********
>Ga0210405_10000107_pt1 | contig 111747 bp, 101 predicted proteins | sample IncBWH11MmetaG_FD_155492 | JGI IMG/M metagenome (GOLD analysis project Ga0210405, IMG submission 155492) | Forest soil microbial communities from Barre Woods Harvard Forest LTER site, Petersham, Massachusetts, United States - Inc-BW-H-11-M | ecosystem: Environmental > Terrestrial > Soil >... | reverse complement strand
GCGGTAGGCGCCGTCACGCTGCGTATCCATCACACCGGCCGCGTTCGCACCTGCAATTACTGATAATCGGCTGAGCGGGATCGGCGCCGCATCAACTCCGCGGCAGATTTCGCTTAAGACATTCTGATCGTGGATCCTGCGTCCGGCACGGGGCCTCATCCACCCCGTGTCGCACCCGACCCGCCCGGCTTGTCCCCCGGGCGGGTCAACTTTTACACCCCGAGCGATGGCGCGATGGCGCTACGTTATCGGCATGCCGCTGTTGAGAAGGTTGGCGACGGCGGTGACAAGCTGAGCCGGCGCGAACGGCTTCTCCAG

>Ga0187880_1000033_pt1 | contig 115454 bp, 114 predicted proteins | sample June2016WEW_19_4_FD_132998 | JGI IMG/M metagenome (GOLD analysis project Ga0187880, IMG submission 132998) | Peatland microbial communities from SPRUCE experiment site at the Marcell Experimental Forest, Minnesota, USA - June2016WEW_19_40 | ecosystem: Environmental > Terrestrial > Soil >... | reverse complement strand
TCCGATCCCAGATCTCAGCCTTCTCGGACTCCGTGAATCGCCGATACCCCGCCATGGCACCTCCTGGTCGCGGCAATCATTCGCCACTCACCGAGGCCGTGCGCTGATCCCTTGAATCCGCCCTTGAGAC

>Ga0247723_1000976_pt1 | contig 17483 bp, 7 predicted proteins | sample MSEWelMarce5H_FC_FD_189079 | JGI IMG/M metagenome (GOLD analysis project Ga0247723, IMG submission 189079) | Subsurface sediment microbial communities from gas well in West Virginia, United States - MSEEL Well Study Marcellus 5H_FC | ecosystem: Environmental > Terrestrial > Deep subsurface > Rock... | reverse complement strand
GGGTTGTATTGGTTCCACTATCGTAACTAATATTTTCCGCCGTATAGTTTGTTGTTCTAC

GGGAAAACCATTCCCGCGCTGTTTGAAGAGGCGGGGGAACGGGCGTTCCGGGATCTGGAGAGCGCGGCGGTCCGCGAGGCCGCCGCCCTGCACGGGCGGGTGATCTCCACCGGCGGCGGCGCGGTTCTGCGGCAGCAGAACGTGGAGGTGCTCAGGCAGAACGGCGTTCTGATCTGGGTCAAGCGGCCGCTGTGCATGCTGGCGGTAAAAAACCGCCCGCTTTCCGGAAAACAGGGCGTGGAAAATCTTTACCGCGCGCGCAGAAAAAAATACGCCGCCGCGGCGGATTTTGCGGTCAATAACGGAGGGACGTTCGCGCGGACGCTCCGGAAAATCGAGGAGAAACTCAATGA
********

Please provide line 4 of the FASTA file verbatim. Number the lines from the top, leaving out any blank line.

TCCGATCCCAGATCTCAGCCTTCTCGGACTCCGTGAATCGCCGATACCCCGCCATGGCACCTCCTGGTCGCGGCAATCATTCGCCACTCACCGAGGCCGTGCGCTGATCCCTTGAATCCGCCCTTGAGAC